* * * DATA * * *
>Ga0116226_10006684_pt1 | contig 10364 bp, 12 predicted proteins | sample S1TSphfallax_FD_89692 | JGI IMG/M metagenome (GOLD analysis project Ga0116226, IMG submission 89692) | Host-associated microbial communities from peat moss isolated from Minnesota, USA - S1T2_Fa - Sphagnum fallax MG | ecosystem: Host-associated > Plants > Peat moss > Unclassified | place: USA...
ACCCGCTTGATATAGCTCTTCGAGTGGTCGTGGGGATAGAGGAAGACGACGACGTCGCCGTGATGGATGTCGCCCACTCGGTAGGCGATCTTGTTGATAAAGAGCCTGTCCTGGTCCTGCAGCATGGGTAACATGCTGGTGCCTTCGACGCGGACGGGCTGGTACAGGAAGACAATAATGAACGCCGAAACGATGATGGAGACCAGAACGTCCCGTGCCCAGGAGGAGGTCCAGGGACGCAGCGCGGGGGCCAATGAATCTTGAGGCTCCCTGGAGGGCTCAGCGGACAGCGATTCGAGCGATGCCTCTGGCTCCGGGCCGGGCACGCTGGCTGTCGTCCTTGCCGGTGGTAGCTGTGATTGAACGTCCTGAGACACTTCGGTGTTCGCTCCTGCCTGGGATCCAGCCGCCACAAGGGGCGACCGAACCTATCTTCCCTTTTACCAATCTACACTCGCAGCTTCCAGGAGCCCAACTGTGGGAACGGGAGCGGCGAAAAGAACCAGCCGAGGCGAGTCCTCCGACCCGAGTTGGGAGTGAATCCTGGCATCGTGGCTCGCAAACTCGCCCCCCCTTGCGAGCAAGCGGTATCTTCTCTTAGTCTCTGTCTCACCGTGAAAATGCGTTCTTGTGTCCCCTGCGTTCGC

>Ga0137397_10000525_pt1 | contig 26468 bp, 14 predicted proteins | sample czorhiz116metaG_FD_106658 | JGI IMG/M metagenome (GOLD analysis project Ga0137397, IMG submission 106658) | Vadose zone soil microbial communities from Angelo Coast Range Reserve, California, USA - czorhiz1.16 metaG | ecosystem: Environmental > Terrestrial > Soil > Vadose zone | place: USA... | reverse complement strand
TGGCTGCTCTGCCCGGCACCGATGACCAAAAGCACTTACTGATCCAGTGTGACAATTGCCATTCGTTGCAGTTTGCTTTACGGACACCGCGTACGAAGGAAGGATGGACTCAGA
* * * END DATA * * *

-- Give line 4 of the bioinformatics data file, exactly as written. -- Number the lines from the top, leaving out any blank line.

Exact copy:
TGGCTGCTCTGCCCGGCACCGATGACCAAAAGCACTTACTGATCCAGTGTGACAATTGCCATTCGTTGCAGTTTGCTTTACGGACACCGCGTACGAAGGAAGGATGGACTCAGA